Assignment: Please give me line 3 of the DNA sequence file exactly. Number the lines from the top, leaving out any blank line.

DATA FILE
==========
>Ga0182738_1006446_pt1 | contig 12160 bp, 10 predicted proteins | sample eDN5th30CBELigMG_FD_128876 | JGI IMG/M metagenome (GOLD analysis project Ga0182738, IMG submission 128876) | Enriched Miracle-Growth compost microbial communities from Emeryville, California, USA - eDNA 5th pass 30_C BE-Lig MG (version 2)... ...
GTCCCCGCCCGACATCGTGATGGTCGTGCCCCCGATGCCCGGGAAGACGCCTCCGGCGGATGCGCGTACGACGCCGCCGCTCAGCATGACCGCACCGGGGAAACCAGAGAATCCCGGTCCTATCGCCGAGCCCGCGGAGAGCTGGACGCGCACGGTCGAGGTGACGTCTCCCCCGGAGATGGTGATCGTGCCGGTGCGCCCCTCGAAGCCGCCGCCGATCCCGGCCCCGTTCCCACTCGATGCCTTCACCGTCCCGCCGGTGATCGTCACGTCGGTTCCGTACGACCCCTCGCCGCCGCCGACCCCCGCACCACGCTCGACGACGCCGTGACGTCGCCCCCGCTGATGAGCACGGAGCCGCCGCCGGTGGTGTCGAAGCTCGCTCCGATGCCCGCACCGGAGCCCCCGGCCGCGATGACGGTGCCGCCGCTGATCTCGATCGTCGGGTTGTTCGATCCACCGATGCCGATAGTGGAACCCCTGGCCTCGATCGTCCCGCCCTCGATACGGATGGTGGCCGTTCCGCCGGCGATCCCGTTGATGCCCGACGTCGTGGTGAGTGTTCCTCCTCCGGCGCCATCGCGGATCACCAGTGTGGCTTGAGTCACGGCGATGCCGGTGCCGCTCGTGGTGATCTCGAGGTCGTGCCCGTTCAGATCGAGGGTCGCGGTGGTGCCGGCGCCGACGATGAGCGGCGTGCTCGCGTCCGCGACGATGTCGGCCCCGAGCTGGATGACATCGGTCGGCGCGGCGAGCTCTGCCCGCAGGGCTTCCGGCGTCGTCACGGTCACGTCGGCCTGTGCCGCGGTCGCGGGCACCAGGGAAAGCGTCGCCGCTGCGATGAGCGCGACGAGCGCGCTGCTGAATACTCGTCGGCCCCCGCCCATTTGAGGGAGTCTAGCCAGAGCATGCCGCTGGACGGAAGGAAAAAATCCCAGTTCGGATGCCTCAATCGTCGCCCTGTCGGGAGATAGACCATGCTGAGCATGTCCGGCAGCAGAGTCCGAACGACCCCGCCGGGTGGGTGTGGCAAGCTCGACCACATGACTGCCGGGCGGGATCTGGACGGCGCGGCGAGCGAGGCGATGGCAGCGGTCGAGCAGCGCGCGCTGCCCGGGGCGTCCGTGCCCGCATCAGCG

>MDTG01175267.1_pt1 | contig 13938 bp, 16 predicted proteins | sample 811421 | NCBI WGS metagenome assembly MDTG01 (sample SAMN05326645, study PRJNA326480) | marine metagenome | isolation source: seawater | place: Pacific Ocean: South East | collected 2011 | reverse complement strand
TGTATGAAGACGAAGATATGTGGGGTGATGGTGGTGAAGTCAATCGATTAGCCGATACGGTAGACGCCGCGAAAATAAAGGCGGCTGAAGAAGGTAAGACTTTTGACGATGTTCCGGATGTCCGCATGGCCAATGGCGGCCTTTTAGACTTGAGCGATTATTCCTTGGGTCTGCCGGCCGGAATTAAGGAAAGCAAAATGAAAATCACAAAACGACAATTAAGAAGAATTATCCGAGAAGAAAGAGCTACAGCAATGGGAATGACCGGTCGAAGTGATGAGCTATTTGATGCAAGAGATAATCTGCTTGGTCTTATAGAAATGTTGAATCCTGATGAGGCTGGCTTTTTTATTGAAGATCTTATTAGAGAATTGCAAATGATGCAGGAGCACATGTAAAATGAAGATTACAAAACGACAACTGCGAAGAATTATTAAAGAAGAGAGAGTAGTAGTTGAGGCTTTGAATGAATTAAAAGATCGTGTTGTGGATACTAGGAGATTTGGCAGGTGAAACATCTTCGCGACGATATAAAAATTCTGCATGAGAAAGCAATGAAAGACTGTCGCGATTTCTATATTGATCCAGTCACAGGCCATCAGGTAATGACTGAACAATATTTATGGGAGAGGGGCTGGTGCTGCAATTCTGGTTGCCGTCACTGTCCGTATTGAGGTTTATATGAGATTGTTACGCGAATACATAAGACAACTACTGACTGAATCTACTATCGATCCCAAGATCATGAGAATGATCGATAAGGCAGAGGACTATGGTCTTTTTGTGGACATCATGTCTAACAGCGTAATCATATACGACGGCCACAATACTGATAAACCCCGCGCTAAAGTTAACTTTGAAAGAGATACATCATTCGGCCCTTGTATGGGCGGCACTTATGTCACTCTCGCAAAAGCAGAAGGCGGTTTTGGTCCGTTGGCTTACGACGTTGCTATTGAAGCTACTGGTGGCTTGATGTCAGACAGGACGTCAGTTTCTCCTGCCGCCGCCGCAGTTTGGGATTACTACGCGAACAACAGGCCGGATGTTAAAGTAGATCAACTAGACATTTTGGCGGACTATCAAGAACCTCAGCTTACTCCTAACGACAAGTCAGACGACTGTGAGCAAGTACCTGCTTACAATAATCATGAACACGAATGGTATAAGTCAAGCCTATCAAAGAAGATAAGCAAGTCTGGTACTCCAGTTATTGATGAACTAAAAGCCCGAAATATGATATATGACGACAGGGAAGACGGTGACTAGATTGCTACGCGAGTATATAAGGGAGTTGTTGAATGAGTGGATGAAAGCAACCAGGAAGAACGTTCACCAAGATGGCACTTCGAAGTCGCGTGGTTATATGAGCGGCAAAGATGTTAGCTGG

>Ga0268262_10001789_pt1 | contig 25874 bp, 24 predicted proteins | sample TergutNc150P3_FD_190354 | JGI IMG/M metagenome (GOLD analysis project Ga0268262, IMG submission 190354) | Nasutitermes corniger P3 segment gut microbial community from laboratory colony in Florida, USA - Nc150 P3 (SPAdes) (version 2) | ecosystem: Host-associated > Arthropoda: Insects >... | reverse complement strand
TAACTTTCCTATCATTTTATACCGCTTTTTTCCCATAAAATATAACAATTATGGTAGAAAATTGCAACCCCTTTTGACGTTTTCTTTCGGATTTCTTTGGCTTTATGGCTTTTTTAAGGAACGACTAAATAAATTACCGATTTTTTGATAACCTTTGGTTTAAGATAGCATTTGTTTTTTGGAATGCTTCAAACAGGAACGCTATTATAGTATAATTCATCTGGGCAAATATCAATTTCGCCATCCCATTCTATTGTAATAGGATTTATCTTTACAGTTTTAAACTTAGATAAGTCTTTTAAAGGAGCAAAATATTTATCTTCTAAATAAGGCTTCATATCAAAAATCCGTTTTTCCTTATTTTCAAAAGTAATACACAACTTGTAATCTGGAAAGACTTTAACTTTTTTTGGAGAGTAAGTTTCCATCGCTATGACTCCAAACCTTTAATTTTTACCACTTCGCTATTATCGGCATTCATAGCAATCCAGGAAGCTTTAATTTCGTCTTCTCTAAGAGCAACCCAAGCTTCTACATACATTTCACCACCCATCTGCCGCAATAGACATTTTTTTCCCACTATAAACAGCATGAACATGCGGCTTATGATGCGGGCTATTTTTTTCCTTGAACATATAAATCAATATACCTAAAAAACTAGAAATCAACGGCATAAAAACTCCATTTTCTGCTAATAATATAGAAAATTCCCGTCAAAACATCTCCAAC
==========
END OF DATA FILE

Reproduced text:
>MDTG01175267.1_pt1 | contig 13938 bp, 16 predicted proteins | sample 811421 | NCBI WGS metagenome assembly MDTG01 (sample SAMN05326645, study PRJNA326480) | marine metagenome | isolation source: seawater | place: Pacific Ocean: South East | collected 2011 | reverse complement strand